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Details of Grant 

EPSRC Reference: EP/Y001028/1
Title: Unifying Probabilistic Computation for PDEs and Linear Systems
Principal Investigator: Cockayne, Dr JP
Other Investigators:
Researcher Co-Investigators:
Project Partners:
Eberhard Karls University of Tubingen Instituut voor Sterrenkunde
Department: Sch of Mathematical Sciences
Organisation: University of Southampton
Scheme: Standard Research - NR1
Starts: 01 December 2023 Ends: 30 November 2025 Value (£): 142,852
EPSRC Research Topic Classifications:
Statistics & Appl. Probability
EPSRC Industrial Sector Classifications:
No relevance to Underpinning Sectors
Related Grants:
Panel History:
Panel DatePanel NameOutcome
17 May 2023 ECR International Collaboration Grants Panel 1 Announced
Summary on Grant Application Form
This research programme focuses on accelerating computer models, particularly when they are incorporated into inverse problems.

Computer models function by solving equations that model reality, such as linear systems or partial differential equations (PDEs). These can be used to model diverse processes, from electrical conductivity in the human heart to stellar evolution. However computer models are useless without estimates of their parameters, and these estimates are often obtained from data in a problem referred to as the inverse problem. Solving an inverse problem usually requires simulating from a model repeatedly for different values of the parameters. As a result it is highly computationally expensive, and is often a limiting factor in the complexity of models that can be used.

To address this we will develop novel probabilistic numerical methods (PNMs) in close partnership with the University of Tuebingen. PNMs are numerical methods that return a probability distribution describing uncertainty due to discretisation error. A user can use a coarser discretisation to approximate the solution to the PDE or linear system faster, and obtain "wider" uncertainty quantification as a result, reflecting that the solver is less confident in the solution. Importantly, this uncertainty can be propagated rigorously into the solution of an inverse problem, so that parameter estimates reflect the level of accuracy in the solver. This allows the user to reduce the computational expense of solving the inverse problem while retaining statistically rigorous parameter estimates.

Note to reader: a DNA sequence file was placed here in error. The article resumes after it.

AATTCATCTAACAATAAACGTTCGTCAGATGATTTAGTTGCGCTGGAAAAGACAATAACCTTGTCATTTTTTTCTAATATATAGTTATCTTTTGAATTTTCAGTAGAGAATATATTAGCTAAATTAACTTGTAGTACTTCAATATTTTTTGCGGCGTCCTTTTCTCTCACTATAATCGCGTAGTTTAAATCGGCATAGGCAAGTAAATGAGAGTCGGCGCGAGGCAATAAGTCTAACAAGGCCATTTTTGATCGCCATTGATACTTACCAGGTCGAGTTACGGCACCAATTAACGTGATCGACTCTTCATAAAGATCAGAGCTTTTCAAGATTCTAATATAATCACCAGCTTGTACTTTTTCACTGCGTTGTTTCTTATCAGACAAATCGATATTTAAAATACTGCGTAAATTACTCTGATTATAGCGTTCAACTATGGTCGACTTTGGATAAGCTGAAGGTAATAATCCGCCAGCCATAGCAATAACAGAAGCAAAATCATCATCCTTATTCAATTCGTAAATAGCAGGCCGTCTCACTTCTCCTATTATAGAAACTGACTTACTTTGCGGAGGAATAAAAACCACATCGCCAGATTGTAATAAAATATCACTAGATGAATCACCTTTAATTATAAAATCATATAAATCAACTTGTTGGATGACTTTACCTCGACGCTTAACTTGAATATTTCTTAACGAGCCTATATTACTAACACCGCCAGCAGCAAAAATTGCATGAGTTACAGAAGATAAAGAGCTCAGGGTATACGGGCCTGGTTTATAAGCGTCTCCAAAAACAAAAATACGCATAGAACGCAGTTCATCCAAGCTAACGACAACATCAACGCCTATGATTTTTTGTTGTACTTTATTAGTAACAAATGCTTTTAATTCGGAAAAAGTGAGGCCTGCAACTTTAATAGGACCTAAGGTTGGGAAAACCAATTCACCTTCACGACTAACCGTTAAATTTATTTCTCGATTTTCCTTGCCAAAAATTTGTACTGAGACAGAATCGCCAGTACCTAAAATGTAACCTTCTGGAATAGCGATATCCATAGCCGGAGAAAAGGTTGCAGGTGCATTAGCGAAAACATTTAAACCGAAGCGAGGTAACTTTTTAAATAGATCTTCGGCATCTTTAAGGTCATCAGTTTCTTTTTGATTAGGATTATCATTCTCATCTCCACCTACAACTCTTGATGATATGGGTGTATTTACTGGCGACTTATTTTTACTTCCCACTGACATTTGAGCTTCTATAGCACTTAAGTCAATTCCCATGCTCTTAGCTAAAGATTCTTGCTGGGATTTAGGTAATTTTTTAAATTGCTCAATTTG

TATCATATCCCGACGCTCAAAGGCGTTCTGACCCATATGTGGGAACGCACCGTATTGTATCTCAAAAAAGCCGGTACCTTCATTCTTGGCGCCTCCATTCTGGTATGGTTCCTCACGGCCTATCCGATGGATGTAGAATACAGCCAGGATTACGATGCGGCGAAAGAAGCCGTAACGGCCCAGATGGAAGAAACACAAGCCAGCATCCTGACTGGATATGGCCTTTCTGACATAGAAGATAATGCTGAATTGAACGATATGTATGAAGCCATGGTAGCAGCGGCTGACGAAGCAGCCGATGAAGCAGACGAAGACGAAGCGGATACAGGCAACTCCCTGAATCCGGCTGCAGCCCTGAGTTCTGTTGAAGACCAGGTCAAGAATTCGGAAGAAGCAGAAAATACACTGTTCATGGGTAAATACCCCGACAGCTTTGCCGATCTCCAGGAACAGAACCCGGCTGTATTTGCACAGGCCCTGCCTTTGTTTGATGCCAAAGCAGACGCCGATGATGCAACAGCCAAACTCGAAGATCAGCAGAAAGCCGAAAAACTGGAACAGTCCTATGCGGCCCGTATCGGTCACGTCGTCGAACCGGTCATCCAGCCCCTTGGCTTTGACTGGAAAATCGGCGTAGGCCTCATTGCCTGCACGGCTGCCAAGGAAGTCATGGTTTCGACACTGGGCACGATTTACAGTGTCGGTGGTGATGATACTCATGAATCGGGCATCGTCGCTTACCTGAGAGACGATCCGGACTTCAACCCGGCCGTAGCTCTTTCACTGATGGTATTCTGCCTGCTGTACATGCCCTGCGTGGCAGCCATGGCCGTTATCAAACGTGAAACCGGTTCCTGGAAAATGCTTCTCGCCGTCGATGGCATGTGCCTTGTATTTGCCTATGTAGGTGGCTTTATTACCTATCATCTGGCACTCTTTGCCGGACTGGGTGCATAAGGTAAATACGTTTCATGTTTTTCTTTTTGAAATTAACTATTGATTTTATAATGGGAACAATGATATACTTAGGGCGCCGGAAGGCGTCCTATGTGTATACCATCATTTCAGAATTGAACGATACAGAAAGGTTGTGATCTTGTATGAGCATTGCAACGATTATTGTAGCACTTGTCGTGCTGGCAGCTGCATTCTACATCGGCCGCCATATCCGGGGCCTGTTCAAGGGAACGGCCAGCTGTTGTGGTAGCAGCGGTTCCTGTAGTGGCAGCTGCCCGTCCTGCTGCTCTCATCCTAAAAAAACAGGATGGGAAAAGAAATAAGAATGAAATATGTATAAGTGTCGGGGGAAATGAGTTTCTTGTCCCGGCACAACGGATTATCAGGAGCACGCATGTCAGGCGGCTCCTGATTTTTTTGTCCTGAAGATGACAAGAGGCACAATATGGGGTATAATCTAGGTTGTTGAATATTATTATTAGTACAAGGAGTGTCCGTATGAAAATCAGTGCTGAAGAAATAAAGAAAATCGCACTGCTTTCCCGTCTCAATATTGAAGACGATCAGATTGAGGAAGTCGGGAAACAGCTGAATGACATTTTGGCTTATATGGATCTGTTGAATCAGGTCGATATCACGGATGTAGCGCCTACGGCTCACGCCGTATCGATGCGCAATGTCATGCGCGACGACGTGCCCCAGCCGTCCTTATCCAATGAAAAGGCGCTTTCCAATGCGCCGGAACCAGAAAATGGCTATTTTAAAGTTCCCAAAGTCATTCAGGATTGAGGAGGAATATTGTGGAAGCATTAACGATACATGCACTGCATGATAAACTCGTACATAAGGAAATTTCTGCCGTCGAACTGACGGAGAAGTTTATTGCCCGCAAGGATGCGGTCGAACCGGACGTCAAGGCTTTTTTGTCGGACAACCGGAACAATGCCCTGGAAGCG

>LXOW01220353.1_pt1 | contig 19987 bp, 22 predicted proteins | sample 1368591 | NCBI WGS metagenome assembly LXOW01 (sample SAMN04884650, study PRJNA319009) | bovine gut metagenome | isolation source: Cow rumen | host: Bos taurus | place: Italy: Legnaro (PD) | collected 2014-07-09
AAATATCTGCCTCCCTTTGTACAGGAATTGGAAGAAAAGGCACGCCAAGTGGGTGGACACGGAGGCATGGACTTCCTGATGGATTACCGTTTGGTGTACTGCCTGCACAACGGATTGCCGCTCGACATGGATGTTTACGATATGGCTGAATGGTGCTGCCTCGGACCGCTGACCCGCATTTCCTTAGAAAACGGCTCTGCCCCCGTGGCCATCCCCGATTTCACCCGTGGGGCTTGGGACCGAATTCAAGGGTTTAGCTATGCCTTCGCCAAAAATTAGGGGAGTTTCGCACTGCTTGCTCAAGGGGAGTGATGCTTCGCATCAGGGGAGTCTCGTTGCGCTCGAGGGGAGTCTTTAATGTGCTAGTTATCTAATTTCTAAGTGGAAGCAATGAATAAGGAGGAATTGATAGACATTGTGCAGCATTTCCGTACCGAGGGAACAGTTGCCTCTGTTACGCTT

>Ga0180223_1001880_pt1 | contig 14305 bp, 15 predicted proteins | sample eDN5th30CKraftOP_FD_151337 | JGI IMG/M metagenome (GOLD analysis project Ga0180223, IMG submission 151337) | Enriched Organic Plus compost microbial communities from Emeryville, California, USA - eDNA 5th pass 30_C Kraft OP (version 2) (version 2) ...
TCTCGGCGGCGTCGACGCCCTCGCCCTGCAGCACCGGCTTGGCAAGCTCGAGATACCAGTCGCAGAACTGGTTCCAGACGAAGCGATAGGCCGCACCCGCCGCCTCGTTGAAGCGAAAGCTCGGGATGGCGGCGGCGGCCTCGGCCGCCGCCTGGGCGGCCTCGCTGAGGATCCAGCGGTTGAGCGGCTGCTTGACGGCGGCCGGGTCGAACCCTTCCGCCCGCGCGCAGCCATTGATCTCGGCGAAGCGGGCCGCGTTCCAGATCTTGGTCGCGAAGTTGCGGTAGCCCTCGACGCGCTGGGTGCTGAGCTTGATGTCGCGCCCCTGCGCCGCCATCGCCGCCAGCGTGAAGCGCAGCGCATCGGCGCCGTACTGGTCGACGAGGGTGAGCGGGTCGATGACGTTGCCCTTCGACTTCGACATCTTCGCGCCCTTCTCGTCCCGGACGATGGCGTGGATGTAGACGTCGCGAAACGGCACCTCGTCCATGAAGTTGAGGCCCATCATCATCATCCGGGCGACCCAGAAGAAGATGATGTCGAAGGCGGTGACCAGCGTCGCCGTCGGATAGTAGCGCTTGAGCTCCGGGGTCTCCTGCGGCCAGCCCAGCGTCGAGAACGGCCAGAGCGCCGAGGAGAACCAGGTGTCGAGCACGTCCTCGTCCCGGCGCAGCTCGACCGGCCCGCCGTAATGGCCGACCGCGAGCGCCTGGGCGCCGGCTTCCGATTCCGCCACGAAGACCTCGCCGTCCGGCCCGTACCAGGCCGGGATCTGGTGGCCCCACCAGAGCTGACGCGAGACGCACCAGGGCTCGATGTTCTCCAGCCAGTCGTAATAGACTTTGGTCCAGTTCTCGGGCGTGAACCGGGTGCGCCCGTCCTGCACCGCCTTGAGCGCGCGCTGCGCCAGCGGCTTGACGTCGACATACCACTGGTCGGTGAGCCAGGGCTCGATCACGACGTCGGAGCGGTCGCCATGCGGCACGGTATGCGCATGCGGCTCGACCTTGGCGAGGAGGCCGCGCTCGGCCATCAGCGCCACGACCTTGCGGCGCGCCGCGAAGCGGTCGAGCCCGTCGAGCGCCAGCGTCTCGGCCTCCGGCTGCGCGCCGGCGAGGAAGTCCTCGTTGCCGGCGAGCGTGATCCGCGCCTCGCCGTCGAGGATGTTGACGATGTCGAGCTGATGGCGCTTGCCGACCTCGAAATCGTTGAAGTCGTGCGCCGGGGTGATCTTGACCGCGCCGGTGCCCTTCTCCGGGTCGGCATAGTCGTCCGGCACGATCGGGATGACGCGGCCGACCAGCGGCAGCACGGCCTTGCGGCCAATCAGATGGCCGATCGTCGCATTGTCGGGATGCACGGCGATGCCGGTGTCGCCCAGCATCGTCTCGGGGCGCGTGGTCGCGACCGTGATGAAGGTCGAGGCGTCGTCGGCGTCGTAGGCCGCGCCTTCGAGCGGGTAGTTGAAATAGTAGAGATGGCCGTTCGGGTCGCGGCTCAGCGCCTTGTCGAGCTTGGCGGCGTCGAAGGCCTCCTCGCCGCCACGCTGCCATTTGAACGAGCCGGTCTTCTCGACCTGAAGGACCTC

In more detail, we will focus on solving two problems at the heart of probabilistic linear solvers and PDE solvers. In the former case, we will develop solvers that are faster and more accurate than existing routines, by acknowledging and correcting for a contradiction in the fundamental methodology of those solvers (namely, that the procedure employed does not acknowledge the fact that the data depend on the solution). For PDE solvers, we will focus on solving nonlinear PDEs, which are more challenging to solve and provide a more realistic description of physical phenomena, but have thus far eluded a rigorous probabilistic treatment. To demonstrate the impact of these solvers we will apply them to a challenging inverse problem in astrophysics with partners at KU Leuven: 3D deprojection of stars based on measurements of their stellar wind.

The impact of this could be far reaching. Computer models are used widely in the applied sciences and industry, for example in manufacturing and engineering, biology and healthcare, and accelerating them could be a stepping stone to enabling more widespread use. At the same time, in the context of rising energy costs and chip shortages, reducing the cost of models that have already been deployed could provide major economic benefits.
Key Findings
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Potential use in non-academic contexts
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Organisation Website: http://www.soton.ac.uk